That question isn’t really rhetorical, we have evidence, in the global recession that occurred under Bush. Bill Clinton managed to create a budgetary surplus; the United States was on track to clear their debts. They are now so far in debt, so far in the red, no one on either side of the party really knows how they are going to reverse it.
This comes down to the religiosity of the voting public, and I think this has some kind of basis in modern apologetics. The reason apologetics has become divisive isn’t in their message (they do mostly preach peace, though there are certainly some issues with hatred in some parts of their message, I believe they could be ironed out), but it is because of their fanaticism. Like so many religions that came before, young earth biblical fundamentalism has some malignancy that has yet to be ironed out. To believe, for example, that their religion should be spread at the point of a sword is still a problem many face. Even if not at the point of a sword, many in the young earth movements believe that the world would be a better place if everyone believed in their brand of religion. This has created a divide. (HAH! See, I worked this post around to the title, and all it took was one thousand words! With a word economy like that, I could really be a writer, hey?!)
The problem with apologetics is that it relies, leans, depends, upon the statement that “Our God is not a God of confusion,” and further that the Bible should be read literally. The idea that the Bible is without error has been proven false, both here and elsewhere, and many have done it far better than I could. This has created an issue where people on the same side, that of young earth evangelism, end up fighting each other. Dr Henry Morris is credited with founding the idea of modern creation science. It is odd, but I think it worth pointing out that the PhD that earned Dr Morris his title was in hydraulic engineering, a field that I am not sure really aligns with any requirement to make definitive statements about the Bible. That being said, his book (the New Defender’s Bible) is generally heralded as the best book on apologetics that the average person could hope to find. Obviously, it is based on the King James Version, which for some reason is touted by many as the perfect bible despite modern translation improvements showing certain phrases to be in error…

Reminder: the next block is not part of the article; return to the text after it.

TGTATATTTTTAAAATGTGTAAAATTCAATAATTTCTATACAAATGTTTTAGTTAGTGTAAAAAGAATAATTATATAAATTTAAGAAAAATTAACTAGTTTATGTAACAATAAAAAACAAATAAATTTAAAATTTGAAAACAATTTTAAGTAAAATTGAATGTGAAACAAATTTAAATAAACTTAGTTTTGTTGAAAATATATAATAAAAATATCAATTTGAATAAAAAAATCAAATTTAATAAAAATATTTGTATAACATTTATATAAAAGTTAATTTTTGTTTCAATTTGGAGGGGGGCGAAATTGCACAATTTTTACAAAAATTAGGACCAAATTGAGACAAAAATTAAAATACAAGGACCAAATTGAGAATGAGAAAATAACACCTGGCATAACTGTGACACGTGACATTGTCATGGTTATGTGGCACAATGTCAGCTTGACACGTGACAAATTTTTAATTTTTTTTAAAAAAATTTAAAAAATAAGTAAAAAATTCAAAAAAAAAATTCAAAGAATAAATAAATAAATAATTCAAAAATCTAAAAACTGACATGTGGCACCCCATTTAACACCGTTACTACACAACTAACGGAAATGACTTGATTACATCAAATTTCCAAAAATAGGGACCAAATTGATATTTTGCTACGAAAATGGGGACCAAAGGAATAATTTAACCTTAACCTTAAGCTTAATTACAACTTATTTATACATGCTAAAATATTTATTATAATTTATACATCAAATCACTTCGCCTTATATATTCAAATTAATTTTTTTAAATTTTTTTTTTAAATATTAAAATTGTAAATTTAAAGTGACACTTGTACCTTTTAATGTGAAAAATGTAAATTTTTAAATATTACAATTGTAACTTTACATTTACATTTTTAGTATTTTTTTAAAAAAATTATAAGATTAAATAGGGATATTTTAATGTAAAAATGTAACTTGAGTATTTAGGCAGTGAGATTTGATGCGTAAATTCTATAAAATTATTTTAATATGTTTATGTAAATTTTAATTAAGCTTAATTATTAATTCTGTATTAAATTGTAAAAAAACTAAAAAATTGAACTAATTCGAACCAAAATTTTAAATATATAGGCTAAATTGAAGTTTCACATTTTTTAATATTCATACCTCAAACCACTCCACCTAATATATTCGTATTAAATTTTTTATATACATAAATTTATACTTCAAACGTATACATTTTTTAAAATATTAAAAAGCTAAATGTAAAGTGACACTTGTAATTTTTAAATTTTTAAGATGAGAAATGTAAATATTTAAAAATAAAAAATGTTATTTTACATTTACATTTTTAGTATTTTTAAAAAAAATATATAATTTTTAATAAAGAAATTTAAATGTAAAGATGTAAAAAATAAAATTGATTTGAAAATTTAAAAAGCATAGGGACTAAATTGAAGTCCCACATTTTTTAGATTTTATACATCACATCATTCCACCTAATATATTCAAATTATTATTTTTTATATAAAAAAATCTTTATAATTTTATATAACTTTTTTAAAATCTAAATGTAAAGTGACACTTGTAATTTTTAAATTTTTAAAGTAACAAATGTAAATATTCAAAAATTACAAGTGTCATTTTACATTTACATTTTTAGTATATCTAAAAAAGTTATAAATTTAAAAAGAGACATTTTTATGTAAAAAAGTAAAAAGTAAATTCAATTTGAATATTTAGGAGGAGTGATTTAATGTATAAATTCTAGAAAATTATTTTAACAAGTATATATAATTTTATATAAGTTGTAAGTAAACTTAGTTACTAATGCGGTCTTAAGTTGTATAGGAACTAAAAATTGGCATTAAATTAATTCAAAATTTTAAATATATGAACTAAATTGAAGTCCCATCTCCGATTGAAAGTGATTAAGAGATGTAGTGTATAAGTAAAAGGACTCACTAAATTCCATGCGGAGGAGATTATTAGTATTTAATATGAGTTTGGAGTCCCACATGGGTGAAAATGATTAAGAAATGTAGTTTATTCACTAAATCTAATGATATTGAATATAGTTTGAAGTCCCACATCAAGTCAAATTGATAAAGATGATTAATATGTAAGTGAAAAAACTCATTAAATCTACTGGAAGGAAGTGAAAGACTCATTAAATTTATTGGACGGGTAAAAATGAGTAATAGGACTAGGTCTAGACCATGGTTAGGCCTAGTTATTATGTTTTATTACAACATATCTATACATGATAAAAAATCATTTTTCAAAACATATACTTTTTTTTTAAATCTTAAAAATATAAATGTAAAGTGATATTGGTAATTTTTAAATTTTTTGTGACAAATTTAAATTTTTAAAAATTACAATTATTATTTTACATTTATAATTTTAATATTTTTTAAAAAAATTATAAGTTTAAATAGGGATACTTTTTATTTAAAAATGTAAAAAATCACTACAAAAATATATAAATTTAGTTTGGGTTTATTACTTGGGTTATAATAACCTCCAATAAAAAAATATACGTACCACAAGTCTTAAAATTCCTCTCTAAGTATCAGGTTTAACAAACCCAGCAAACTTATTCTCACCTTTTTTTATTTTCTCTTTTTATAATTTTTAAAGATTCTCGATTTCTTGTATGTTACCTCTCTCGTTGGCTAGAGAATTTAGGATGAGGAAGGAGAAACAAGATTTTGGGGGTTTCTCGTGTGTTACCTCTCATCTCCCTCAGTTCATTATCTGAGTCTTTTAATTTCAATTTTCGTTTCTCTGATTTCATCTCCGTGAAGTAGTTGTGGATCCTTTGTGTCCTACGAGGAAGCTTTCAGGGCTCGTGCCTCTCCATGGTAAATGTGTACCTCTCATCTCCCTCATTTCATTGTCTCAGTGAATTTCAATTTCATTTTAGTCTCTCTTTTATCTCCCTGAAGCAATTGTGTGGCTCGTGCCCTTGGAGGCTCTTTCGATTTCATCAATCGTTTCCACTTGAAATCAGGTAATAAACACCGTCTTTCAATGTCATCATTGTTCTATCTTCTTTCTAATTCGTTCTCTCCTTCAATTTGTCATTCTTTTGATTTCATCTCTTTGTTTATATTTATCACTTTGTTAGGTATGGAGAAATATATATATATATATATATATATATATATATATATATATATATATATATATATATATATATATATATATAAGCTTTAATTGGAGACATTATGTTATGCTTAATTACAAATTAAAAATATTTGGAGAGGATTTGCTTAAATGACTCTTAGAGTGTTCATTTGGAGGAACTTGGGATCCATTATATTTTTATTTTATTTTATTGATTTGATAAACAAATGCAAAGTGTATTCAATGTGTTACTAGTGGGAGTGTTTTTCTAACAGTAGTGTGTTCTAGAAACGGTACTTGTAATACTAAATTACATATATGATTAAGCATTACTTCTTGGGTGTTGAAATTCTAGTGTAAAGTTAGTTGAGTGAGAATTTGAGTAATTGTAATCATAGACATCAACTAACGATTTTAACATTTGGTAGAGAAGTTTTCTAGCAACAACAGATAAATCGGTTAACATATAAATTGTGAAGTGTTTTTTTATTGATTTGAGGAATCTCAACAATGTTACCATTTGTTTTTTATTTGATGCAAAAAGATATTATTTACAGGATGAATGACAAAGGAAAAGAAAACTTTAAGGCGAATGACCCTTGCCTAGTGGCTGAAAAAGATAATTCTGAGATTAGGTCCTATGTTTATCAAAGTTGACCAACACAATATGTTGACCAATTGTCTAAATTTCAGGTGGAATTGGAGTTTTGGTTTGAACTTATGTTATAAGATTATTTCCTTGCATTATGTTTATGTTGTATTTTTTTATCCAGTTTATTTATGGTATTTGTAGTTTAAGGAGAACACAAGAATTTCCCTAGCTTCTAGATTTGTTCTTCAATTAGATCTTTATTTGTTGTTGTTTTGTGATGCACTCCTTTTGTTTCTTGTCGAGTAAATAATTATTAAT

If God is not a God of confusion, why does Kent Hovind repeatedly state in many of his speeches that he disagrees with Dr Morris on several counts? If God is not a God of confusion, why do so many apologists trumpet such a different sound? As an improvement on the old message, it is worth noting that the modern message of Eric Hovind (son of Kent Hovind) is aligned with Answers in Genesis… Though I would go as far as to say that this is less that he believes as they do, and more to do with the fact that AIG is such a powerhouse in modern apologetics, to fight against that current would be to drown and disappear.
The other reason apologetics is divisive is that it also balances upon the statement “We know everything now that we need to know.” So often evangelical preachers have stood against science, mostly when it runs perpendicular to their own personal message, but it isn’t always so. We know almost nothing, so little that it is impossible to list what we don’t know; that list would dwarf the list of what we do know so completely that it would hardly be worth the time to write down what we know… Except for the fact that we need this basis to build more knowledge.
What was it that eradicated small pox? It wasn’t religion. What was it that caused the murder of women in Salem? It wasn’t science.
The above was incredibly unfair, but rhetoric often helps to make a point. If everyone in the world were a peasant making food in the service to some enlightened person in the Church, I doubt we would be where we are today. I am not calling the Church anti-scientific, though it has had… Phases? There are times when it has stood against scientific flow, and modern YEC evangelism is still standing in stark opposition to science. To argue against Darwinian evolution is a failing point. To argue against spontaneous life is certainly valid, but I do not understand why “from nothing came something” is impossible, but God created everything by speaking it into existence, and only an ignorant person would stand against that! I do not understand what it is about that statement that makes it so compelling to so many people.